2) Extract from the plurality of image chips presented for training multiple features of a known target of interest that distinguish it from the nearest similar target, for example a bulldozer. Store these features for use during unknown target identification.
3) When an unknown target chip is presented, the recognition algorithm relies on the features stored in 2 to attempt to identify the target.
The tools used for extracting features of the known target of interest as well as the unknown target presented for identification are the same and include entropy measurements 410 generating coefficient locations, and using the Karhunen-Loeve (KL) transform, computing eigenvectors. The KL transform is well known, and is described, for example, in Applications of Digital Signal Processing, by Oppenheim A. V., 1978, Prentice Hall, Inc. A Gaussian mixture model (GMM) is used to compare the extracted coefficients and eigenfeatures from the known target chips with that of the unknown target chips. Thus the system is trained initially by presenting to it known target chips for classification. Subsequently, the system uses the training in the form of stored eigenfeatures and entropy coefficients to identify unknown targets.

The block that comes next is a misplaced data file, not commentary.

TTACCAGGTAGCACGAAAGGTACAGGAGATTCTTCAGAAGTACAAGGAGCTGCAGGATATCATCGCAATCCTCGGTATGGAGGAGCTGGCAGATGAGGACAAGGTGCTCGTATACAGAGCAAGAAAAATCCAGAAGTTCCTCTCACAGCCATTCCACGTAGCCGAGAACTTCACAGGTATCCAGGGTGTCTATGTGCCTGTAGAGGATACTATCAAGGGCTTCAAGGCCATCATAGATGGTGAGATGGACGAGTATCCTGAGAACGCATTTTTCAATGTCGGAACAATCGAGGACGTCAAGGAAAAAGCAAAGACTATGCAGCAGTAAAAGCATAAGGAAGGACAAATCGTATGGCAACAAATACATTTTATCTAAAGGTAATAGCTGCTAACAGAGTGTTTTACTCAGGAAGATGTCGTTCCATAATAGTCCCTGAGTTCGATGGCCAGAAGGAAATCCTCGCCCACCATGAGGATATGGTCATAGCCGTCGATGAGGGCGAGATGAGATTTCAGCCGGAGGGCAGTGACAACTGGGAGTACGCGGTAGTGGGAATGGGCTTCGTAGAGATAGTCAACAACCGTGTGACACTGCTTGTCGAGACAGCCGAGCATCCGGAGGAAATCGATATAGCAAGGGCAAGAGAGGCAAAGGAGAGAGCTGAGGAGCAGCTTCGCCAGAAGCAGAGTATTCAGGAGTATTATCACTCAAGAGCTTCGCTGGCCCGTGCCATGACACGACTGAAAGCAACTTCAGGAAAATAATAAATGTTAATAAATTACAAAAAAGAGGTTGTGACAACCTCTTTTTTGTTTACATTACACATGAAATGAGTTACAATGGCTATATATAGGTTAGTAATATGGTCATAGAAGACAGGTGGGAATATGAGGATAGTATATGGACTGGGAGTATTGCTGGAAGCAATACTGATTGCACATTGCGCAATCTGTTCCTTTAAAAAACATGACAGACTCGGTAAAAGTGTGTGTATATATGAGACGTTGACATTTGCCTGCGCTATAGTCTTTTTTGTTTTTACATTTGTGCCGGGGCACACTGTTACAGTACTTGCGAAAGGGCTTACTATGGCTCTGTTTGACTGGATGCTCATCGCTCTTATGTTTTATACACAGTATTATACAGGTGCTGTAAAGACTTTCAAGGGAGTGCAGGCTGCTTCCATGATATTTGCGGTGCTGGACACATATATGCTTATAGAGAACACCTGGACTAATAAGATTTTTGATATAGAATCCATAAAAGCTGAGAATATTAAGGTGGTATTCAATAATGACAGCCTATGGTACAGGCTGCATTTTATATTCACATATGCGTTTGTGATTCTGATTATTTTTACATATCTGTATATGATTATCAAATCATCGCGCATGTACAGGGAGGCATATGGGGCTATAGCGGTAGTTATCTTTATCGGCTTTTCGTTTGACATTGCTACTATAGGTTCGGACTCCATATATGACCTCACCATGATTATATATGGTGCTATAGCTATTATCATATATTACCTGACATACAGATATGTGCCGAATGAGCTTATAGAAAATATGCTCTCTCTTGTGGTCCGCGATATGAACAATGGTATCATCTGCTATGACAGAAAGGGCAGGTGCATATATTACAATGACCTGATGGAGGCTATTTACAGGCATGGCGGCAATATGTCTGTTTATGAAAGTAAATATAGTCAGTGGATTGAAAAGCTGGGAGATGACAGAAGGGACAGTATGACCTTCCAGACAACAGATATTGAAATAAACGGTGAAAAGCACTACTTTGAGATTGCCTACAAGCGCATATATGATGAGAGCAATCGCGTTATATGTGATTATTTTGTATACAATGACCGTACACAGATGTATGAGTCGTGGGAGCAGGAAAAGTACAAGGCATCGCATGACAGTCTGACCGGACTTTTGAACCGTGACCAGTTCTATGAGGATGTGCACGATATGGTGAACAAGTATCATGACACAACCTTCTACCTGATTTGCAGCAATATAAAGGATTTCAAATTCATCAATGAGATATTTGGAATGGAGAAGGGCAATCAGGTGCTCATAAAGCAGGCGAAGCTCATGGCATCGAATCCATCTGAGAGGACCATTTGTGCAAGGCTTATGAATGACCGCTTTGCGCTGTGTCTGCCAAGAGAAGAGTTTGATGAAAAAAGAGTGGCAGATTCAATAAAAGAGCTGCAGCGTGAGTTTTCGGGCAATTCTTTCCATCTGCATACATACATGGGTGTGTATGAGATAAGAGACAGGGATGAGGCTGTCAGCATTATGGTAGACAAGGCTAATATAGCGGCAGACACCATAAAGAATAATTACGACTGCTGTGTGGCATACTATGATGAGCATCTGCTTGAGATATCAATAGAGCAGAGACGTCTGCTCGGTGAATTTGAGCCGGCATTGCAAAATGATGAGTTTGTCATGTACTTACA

All references cited in this document are incorporated herein by reference in their entirety, including all references contained therein.
Although presented in exemplary fashion employing specific embodiments, the disclosed structures are not intended to be so limited. For example, the concept described herein is applicable to radar as well as sonar imaging and seismic processing.
Those skilled in the art will also appreciate that numerous changes and modifications could be made to the embodiment described herein without departing in any way from the invention. For example, other pairs of analyses other than the multiscale and shape statistics can be used to reach target classification. Furthermore, a plurality of two or more analyses can be performed, each analysis having its strengths complemented by the other(s). These changes and modifications and all obvious variations of the disclosed embodiment are intended to be embraced by the claims to the limits set by law.